Libyan Arab Jamahiriya v Actimon SA

CourtFederal Tribunal (Switzerland)
Switzerland, Federal Tribunal.
Libyan Arab Socialist People's Jamahiriya
Actimon SA

State immunity Attachment and execution Foreign central bank funds Whether immune from attachment Whether funds held for non-commercial purpose Requirement to establish specific allocation of funds for sovereign purposes European Convention on State Immunity, 1972, Article 23 Divergence from existing rules of customary international law Whether Convention rules applicable to non-parties

State immunity Jurisdictional immunity Commercial activity Agreement for construction of milk pasteurization plant Whether State party entitled to immunity in action for breach of contract Whether nature or purpose of act decisive Requirement of close connection between dispute and forum State

Sources of international law Treaties European Convention on State Immunity, 1972 Whether declaratory of existing rules of customary international law Whether applicable to States not party to Convention The law of Switzerland

Summary: The facts:In 1980 Actimon SA, a company with its seat in Geneva, agreed to supply to Libya a complete milk pasteurization plant. A dispute arose concerning the performance of the contract and Actimon sought and obtained the attachment of Libyan bank balances held in Switzerland. Initially the attachment did not extend to property held in the name of the Libyan Central Bank but, on appeal to the Superior Court of Zurich, the attachment was extended to cover property held in the name of the Central Bank. The Libyan State lodged a public law appeal, claiming that its immunity had been violated.

Held:The appeal was dismissed.

(1) In the absence of any treaty concerning State immunity to which both Switzerland and Libya were parties, the rules of public international law governed the legality of the attachment. These rules limited State immunity to acts performed jure imperii as opposed to acts performed jure gestionis, where the foreign State in question had acted as an ordinary private individual.

(2) The fact that Switzerland had adhered to the European Convention on State Immunity, 1972, did not require the modification of Swiss jurisprudence in relations with States which were not parties to the Convention. The Convention diverged significantly from current Swiss jurisprudence in that no measures of execution against the property of a contracting State could be taken unless the State concerned gave its written consent in the particular case (Article 23). But the Convention established a unified system which could only reasonably be applied as a coherent whole. The application of isolated provisions of the Convention to relations between States which were not parties to it was therefore not justified.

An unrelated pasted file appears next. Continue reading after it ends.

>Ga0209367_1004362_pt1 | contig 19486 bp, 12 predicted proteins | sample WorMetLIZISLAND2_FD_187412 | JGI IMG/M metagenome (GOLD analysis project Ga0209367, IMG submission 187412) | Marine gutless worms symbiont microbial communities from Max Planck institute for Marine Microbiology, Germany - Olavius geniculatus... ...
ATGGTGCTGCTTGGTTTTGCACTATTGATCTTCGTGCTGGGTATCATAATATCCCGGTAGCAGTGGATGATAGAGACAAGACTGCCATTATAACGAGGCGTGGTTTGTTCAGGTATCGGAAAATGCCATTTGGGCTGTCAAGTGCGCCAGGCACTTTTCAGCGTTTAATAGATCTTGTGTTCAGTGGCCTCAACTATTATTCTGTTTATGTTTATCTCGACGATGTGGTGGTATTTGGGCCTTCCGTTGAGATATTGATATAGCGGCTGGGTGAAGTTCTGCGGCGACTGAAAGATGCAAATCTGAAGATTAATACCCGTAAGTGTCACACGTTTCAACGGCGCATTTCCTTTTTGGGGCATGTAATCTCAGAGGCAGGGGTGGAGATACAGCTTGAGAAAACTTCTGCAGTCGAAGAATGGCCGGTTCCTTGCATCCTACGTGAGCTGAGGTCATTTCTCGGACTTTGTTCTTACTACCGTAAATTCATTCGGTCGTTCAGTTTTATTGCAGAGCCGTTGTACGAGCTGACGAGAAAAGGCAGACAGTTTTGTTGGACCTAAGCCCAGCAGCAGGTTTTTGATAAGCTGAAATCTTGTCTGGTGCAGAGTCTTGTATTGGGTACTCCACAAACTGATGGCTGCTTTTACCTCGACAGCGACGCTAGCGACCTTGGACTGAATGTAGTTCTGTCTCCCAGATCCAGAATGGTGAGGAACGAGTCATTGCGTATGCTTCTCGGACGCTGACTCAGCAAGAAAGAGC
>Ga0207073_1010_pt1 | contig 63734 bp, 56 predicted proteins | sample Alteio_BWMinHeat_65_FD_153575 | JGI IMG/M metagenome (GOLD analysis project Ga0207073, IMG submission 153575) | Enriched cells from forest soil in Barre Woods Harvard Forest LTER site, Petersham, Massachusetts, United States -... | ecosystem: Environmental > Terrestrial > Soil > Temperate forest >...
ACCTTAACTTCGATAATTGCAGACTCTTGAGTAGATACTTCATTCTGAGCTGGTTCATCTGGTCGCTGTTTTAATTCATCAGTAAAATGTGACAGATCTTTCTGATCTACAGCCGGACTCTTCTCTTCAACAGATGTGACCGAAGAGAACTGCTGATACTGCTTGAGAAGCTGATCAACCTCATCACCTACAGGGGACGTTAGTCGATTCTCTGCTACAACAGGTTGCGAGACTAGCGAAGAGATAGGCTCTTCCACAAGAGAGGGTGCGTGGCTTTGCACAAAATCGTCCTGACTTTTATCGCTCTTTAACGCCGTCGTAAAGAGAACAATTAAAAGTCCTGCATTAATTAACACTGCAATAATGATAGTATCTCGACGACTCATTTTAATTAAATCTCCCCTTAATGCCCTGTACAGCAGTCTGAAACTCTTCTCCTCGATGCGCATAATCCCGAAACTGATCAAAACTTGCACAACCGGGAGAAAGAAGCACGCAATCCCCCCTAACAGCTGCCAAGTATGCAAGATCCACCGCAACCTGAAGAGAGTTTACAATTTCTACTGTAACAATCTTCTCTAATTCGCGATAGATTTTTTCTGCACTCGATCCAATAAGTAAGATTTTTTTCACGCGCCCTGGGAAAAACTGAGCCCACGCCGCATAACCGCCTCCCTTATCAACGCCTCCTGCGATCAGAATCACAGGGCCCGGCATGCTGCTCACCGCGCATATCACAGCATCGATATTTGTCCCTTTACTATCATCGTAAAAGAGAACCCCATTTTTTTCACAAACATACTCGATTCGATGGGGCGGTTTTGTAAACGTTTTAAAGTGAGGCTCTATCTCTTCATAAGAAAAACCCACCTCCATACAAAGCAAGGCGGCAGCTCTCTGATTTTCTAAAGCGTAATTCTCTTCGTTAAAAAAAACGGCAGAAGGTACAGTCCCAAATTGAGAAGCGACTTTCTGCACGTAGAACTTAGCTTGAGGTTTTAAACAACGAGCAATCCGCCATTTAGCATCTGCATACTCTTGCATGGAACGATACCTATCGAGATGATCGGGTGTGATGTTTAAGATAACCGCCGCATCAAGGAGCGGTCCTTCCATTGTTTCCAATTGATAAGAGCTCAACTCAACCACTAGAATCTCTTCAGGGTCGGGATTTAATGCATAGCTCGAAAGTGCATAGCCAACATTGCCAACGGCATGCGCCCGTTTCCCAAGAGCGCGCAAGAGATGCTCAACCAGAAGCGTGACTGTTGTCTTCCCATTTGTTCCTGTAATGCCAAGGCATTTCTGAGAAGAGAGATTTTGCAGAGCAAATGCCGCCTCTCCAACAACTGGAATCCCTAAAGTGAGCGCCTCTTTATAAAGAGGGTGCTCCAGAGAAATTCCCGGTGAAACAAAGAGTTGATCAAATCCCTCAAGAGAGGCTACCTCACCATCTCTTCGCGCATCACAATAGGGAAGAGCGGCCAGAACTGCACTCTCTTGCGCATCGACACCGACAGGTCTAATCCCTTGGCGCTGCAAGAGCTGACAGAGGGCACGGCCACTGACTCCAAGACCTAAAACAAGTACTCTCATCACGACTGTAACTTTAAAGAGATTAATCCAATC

(3) In order to distinguish between acts performed jure imperii and jure gestionis, it was necessary to examine the nature of the legal relationship at issue rather than the purpose of the act. A distinction had to be drawn between an act which was characteristic of the exercise of public power and a relationship where the State acted on an equal footing with an ordinary private individual. The ordering and installation of a milk pasteurization plant undoubtedly constituted acts which could equally well be performed by legal persons governed by private law and were therefore acts performed jure gestionis. A sufficiently close connection with Switzerland was established because the debt was enforceable there.

(4) Where the property of a foreign State was allocated for the performance of sovereign functions, execution was inadmissible. Not all property of foreign States and their central banks was automatically allocated for the performance of sovereign functions. In addition to administrative assets the State also normally owned private financial assets, which were comparable to property owned by natural or legal persons under private law. Immunity could only be claimed where the assets at issue were allocated in an identifiable manner for the performance of sovereign functions, as in the case of those services necessary for the maintenance of diplomatic relations. The view that foreign central bank...

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